The Sri Lankan had a nightmare tournament in South Africa and his future as a one-day batsman looked uncertain after he scored 21 runs in seven Cup innings, failing to reach the double-figures even once.
That he resurrected his career and became an integeral part of the team in the coming years was a tribute to his mental toughenss. His biggest test comes when his side clash with a formidable Australia in the 2007 World Cup final here on Saturday.
Jayawardene is trying to do what only one Sri Lankan captain has so far done in the history of the tournament. Arjuna Ranatunga remains the only one who succeeded in stopping Australia when his side won the 1996 title at Lahore.
The task is not easy because many captains have failed to taste success against Ricky Ponting's Aussies, including South African Graeme Smith, New Zealand's Stephen Fleming and England's Michael Vaughan.
But Jayawardene remains optimistic.
"To win the Cup, you have to beat the best. We've been preparing for that day for some time. The '96 guys changed the face of Sri Lankan cricket. They paved the way for us."
It was Ranatunga who played a key role in changing the face of Sri Lankan cricket with his aggressive and intelligent captaincy. He backed and inspired his players to perform big deeds.
Jayawardene may not be as aggressive a captain as Ranatunga, but is second to none when it comes to tactics. He is a shrewd reader of the game and quick to exploit the opposition's weaknesses.
Ranatunga had been leading the team for nearly eight years before he won the World Cup, but middle-order batsman Jayawardene is virtually new to the job as he was named captain only last year.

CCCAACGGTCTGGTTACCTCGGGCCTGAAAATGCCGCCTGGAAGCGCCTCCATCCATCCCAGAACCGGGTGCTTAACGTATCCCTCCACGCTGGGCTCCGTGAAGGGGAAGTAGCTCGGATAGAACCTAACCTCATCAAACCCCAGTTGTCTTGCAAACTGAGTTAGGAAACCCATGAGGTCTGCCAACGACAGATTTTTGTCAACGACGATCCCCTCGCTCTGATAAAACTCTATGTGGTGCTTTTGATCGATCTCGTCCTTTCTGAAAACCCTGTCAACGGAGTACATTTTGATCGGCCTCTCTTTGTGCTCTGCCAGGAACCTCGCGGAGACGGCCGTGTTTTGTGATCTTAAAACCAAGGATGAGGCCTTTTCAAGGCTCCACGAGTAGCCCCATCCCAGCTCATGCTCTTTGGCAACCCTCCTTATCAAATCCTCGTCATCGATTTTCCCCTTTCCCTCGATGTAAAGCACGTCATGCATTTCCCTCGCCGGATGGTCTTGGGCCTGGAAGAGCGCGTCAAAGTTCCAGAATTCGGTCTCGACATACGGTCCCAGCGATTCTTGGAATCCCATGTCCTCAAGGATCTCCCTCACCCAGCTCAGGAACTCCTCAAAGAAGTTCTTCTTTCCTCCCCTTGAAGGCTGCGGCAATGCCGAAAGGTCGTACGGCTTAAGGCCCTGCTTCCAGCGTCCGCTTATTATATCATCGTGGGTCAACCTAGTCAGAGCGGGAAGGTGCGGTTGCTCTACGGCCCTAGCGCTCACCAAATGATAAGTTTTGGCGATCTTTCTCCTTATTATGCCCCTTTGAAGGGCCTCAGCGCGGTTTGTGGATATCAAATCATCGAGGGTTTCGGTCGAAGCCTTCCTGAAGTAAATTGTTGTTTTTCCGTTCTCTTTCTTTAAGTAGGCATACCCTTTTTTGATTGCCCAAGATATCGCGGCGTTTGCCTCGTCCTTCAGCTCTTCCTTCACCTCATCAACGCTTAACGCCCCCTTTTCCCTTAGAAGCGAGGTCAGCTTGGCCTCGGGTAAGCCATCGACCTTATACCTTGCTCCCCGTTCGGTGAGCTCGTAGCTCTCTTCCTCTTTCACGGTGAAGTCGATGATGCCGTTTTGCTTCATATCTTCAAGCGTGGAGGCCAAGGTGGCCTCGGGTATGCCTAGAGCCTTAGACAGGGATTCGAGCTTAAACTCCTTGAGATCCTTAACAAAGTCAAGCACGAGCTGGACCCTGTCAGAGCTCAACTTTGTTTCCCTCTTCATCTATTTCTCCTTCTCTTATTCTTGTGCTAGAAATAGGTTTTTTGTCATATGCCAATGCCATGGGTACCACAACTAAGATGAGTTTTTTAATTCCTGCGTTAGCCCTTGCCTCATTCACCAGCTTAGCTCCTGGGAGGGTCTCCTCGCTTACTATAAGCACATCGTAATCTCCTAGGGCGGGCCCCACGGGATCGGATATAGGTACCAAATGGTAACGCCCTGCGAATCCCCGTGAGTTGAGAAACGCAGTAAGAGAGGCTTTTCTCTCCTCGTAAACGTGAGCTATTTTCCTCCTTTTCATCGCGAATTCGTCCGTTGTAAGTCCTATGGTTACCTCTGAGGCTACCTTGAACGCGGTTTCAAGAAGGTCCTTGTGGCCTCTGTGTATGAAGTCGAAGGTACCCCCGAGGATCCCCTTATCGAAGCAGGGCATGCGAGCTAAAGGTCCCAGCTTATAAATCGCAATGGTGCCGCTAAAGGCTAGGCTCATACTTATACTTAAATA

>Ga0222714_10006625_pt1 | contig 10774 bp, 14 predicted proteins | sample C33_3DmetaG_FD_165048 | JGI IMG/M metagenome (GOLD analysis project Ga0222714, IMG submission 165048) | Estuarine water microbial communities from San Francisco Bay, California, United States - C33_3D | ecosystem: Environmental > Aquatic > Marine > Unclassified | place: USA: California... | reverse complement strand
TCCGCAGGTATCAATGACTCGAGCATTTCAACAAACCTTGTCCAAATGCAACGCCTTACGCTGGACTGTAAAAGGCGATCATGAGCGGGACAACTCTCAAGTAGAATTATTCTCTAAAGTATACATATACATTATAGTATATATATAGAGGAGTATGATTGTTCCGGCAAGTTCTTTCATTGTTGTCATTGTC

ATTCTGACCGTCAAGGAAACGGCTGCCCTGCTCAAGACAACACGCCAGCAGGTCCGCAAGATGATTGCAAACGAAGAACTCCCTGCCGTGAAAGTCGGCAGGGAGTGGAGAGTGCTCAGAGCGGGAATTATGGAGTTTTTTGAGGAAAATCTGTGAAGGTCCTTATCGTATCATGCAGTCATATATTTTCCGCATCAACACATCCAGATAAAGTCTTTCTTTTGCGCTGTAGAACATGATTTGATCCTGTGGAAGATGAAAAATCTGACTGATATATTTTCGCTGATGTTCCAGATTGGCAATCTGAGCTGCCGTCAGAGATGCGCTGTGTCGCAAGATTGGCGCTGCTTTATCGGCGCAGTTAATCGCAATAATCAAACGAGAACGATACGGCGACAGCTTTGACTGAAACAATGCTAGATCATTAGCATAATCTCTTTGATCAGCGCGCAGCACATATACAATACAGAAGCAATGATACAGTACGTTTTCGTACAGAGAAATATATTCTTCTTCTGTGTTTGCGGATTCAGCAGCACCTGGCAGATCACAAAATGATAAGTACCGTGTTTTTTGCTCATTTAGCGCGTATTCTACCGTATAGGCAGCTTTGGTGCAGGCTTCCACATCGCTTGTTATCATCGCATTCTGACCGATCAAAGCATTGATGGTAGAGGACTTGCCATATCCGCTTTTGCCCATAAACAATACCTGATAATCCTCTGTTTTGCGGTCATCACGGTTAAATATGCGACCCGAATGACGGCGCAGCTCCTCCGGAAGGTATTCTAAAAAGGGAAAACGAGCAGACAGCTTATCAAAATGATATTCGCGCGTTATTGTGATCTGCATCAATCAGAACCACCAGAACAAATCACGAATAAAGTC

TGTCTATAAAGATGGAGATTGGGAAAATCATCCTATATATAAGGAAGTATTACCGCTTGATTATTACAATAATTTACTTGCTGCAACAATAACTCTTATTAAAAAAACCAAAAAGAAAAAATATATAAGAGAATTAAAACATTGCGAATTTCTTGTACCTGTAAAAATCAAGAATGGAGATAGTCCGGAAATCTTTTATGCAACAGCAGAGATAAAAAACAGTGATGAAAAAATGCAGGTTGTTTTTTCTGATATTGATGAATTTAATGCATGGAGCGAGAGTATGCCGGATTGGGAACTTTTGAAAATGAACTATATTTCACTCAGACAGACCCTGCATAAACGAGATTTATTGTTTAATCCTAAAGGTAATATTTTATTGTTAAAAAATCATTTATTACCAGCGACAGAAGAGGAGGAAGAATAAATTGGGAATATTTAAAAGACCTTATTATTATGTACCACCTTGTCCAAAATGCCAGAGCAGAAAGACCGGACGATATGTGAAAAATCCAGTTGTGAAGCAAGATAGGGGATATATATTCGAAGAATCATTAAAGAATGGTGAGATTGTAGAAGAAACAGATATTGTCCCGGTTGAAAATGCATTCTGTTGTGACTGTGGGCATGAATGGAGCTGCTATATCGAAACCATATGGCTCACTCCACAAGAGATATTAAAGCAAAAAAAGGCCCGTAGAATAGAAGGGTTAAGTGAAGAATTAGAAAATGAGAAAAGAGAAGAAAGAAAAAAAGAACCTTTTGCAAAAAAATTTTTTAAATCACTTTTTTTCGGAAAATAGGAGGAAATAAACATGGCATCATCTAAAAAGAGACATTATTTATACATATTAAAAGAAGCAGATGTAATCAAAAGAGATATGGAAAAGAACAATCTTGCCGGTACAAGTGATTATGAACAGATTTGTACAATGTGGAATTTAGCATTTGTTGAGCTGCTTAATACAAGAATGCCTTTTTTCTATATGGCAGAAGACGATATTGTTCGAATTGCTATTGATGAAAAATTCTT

The captaincy is not a burden for Jayawardene.
The Sri Lankan is enjoying his stint, having churned out one big score after another since taking over from Marvan Atapattu. The latest came when he made a century in his team's semi-final win over New Zealand in Jamaica.
That Jayawardene has the temperament and technique to play a long innings was proved last year when he scored a Sri Lankan record 374 against South Africa in the opening Test at Colombo.
His 624-run stand for the third wicket with Kumar Sangakkara (287) was also a world mark.
Sri Lanka's biggest achievement in recent times is that they have learned to win away from home with their aggressive cricket under Jayawardene and Australian coach Tom Moody.
They blanked England 5-0 in a one-day series before sharing a series in New Zealand.
Jayawardene has proved that Sri Lanka have found the right replacement for prolific middle-order batsman Aravinda de Silva, who quit one-day cricket after the 2003 World Cup.
He now needs to do what Aravinda did in the 1996 Cup final, a century that helped Sri Lanka beat Mark Taylor's Australians by seven wickets. And he is in form, having scored 529 runs in 10 matches of the ongoing tournament.